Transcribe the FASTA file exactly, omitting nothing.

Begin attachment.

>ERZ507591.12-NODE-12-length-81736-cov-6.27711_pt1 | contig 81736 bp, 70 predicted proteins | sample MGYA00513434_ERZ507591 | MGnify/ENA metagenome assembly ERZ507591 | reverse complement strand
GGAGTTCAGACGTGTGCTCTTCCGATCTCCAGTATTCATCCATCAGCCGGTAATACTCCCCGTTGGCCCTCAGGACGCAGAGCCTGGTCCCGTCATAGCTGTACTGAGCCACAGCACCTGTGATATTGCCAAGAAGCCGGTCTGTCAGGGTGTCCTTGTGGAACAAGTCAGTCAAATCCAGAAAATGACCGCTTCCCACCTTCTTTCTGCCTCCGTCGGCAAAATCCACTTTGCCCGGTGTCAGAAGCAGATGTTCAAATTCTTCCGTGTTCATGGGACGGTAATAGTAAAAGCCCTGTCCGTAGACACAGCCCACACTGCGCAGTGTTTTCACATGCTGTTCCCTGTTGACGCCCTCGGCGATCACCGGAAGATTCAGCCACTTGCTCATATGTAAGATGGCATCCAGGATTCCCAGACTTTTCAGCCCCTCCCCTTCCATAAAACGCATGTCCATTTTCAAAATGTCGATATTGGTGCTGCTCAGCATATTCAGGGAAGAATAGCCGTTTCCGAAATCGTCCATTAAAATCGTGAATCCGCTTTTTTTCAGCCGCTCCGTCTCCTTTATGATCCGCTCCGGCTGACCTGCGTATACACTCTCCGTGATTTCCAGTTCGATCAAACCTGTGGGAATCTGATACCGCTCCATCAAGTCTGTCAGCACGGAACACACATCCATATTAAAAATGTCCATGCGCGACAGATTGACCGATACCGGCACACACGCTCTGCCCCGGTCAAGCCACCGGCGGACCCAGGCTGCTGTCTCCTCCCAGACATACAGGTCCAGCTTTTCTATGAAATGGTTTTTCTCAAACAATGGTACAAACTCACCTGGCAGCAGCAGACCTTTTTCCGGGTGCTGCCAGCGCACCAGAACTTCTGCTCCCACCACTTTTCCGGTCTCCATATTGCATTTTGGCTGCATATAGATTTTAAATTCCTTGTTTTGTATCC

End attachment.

>ERZ507591.12-NODE-12-length-81736-cov-6.27711_pt1 | contig 81736 bp, 70 predicted proteins | sample MGYA00513434_ERZ507591 | MGnify/ENA metagenome assembly ERZ507591 | reverse complement strand
GGAGTTCAGACGTGTGCTCTTCCGATCTCCAGTATTCATCCATCAGCCGGTAATACTCCCCGTTGGCCCTCAGGACGCAGAGCCTGGTCCCGTCATAGCTGTACTGAGCCACAGCACCTGTGATATTGCCAAGAAGCCGGTCTGTCAGGGTGTCCTTGTGGAACAAGTCAGTCAAATCCAGAAAATGACCGCTTCCCACCTTCTTTCTGCCTCCGTCGGCAAAATCCACTTTGCCCGGTGTCAGAAGCAGATGTTCAAATTCTTCCGTGTTCATGGGACGGTAATAGTAAAAGCCCTGTCCGTAGACACAGCCCACACTGCGCAGTGTTTTCACATGCTGTTCCCTGTTGACGCCCTCGGCGATCACCGGAAGATTCAGCCACTTGCTCATATGTAAGATGGCATCCAGGATTCCCAGACTTTTCAGCCCCTCCCCTTCCATAAAACGCATGTCCATTTTCAAAATGTCGATATTGGTGCTGCTCAGCATATTCAGGGAAGAATAGCCGTTTCCGAAATCGTCCATTAAAATCGTGAATCCGCTTTTTTTCAGCCGCTCCGTCTCCTTTATGATCCGCTCCGGCTGACCTGCGTATACACTCTCCGTGATTTCCAGTTCGATCAAACCTGTGGGAATCTGATACCGCTCCATCAAGTCTGTCAGCACGGAACACACATCCATATTAAAAATGTCCATGCGCGACAGATTGACCGATACCGGCACACACGCTCTGCCCCGGTCAAGCCACCGGCGGACCCAGGCTGCTGTCTCCTCCCAGACATACAGGTCCAGCTTTTCTATGAAATGGTTTTTCTCAAACAATGGTACAAACTCACCTGGCAGCAGCAGACCTTTTTCCGGGTGCTGCCAGCGCACCAGAACTTCTGCTCCCACCACTTTTCCGGTCTCCATATTGCATTTTGGCTGCATATAGATTTTAAATTCCTTGTTTTGTATCC